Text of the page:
Did you know that 10% of dads suffer from post natal depression? They are even less likely than women to seek help for their symptoms and often if they do get help it is only much later on. This I think is for a couple of reasons: firstly the dads are often not as connected to health professionals like the mums are. (New mums spend a lot of time at their maternal child health nurse and GP!) Secondly they are often holding the family together around the time when mum is diagnosed with postnatal depression and fail to look after themselves too. (One of the biggest risk factors for men to be diagnosed with postnatal depression is having a partner who has postnatal depression)
This is a difficult and challenging transition for mums AND dads- so being aware that men need support too, is a good start!
By Dr Melanie Strang of Well Mum Well Baby
April 20, 2012, 8:33 am
- I wish I had been aware that motherhood is about more than routines and settling- motherhood to me, is when a woman is re-born herself; when emotions come to the foreground and demand to be dealt with.
- I wish I had been aware that the risk of being diagnosed with post natal depression was so high (1 in 7 women) and where to seek support.
- I wish I had known that the risk of an anxiety disorder is even higher.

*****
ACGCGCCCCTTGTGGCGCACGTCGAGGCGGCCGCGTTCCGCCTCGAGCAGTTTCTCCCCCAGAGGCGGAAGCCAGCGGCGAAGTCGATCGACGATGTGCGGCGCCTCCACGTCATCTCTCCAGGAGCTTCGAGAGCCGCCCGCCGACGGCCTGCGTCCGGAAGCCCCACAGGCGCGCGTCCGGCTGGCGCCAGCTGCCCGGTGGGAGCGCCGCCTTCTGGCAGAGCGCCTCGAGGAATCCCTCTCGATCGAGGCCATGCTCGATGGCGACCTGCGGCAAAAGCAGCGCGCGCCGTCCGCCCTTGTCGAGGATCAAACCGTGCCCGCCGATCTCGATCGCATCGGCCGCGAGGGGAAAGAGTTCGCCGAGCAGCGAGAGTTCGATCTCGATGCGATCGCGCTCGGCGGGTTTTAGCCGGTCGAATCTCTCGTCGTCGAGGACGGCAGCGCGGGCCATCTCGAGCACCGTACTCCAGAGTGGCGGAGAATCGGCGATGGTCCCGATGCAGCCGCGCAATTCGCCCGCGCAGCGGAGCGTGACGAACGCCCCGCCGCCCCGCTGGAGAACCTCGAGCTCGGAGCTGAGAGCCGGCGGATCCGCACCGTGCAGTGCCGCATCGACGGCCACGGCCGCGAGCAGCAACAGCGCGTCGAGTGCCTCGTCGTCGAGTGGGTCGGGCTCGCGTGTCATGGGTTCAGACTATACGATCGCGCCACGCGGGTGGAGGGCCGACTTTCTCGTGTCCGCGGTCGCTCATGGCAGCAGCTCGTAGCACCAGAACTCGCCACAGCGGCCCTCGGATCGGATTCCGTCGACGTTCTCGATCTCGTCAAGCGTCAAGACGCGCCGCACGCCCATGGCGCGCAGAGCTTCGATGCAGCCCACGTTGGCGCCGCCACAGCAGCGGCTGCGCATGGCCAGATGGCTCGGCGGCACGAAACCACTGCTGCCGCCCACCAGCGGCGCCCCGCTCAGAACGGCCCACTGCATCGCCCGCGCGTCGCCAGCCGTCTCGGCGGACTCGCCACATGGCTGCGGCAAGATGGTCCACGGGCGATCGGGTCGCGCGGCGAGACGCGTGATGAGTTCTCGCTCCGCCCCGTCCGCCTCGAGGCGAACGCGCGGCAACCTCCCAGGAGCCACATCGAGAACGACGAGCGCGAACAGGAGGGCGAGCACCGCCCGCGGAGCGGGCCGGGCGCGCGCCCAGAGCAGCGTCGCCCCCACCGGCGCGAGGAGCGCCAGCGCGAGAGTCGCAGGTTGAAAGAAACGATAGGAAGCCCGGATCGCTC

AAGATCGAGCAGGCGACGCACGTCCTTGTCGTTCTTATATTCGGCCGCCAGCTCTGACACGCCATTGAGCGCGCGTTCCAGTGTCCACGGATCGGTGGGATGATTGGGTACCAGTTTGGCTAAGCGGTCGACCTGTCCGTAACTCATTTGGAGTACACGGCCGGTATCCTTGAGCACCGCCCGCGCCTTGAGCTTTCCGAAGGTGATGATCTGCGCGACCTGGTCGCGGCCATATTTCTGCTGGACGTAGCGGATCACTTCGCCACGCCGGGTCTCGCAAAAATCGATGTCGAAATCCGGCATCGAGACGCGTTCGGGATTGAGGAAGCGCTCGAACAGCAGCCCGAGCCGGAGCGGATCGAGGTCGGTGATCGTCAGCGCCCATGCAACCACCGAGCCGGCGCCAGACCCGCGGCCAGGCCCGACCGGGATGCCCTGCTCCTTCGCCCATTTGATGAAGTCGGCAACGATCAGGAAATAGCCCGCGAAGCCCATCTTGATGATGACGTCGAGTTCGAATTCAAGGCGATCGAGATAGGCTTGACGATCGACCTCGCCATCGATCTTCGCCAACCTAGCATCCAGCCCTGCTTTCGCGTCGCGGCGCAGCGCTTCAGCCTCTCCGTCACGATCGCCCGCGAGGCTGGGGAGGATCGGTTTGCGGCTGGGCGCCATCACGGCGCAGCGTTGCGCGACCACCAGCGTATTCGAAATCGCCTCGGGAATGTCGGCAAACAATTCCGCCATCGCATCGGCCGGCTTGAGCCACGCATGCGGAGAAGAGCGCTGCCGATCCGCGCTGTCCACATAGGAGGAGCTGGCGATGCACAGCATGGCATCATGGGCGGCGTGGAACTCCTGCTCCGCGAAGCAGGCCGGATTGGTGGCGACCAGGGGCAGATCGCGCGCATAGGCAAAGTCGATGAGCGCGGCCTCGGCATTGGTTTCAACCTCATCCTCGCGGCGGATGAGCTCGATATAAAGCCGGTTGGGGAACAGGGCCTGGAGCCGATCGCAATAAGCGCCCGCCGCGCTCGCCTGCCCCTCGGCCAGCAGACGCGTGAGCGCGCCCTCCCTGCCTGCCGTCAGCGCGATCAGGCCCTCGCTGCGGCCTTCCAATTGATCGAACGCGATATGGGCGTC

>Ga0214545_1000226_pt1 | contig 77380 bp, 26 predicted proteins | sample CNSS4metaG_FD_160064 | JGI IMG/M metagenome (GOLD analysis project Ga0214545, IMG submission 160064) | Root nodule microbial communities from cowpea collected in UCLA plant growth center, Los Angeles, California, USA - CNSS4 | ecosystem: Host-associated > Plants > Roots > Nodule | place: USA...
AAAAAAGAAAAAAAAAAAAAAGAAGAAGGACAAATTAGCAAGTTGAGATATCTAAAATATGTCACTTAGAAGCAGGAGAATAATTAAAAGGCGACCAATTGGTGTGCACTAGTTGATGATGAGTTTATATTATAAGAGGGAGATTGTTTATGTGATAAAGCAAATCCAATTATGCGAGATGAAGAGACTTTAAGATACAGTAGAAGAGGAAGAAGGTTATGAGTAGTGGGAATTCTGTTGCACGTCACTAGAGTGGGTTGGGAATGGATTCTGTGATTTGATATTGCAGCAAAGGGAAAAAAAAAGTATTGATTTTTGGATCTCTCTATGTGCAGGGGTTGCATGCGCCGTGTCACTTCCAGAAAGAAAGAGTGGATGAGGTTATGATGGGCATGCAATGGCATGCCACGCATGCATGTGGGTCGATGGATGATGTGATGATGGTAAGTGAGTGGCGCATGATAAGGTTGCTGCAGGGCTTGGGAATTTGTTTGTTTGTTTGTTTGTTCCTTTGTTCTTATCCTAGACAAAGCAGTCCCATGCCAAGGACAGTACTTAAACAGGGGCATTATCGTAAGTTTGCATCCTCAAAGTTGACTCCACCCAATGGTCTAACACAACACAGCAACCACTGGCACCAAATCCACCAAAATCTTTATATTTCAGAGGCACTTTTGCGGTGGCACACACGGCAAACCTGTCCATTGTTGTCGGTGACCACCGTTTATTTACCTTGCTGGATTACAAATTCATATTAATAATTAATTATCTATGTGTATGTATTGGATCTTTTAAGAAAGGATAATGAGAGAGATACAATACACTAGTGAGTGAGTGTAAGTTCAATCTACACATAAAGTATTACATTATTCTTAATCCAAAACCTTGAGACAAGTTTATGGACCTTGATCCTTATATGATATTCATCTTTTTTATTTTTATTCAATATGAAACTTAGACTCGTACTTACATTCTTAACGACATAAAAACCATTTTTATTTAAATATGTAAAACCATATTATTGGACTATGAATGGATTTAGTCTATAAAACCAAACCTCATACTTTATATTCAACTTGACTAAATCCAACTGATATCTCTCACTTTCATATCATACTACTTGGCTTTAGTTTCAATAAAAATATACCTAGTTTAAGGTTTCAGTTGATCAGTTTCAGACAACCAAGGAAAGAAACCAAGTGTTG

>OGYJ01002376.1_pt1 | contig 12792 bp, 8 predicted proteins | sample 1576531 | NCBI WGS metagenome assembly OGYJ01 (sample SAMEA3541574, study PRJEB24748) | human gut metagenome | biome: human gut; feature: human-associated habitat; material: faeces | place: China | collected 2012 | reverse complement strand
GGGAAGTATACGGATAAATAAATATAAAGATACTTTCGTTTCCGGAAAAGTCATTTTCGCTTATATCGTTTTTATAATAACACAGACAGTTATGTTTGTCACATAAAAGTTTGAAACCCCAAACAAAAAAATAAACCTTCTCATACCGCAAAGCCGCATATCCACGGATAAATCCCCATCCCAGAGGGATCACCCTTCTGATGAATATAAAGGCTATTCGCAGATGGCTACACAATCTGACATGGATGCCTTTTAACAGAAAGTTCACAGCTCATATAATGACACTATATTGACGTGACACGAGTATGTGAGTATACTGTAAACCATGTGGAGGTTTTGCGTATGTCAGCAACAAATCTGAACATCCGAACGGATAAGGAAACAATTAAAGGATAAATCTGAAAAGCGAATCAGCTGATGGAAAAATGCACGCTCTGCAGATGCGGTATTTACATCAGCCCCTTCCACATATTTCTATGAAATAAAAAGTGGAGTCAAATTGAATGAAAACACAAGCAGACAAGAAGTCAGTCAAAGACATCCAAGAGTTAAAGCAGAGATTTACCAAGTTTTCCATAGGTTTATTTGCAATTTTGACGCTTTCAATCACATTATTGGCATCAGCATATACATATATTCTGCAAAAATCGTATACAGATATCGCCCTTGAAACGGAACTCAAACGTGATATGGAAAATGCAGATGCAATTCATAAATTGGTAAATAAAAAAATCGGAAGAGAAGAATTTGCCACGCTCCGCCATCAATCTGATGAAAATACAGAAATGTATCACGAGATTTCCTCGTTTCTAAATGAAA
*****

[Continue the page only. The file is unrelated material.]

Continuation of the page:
- I wish I had known that it is normal to grieve the loss of the old me- that didn’t make me a bad mum, at all.
- I wish I had known that it’s ok to feel shock, worry, resentment and anger when you become a new mum- that didn’t make me a bad mum either.
- I wish I had known how to manage my mother guilt! Most mums are too hard on themselves.
- I wish I had been trained in assertiveness to deal with all the comments and unwanted advice. It takes confidence to go with your own gut feelings and block out all the other stuff.
- I wish I knew that it is completely normal to not feel bonded straight away with my baby.
- I wish my expectations had been more realistic and flexible…. it is very common that there is a mismatch between reality and expectations.
By Dr Melanie Strang from Well Mum Well Baby
For more information see www.wellmumwellbaby.net.au, email firstname.lastname@example.org or call 0412667520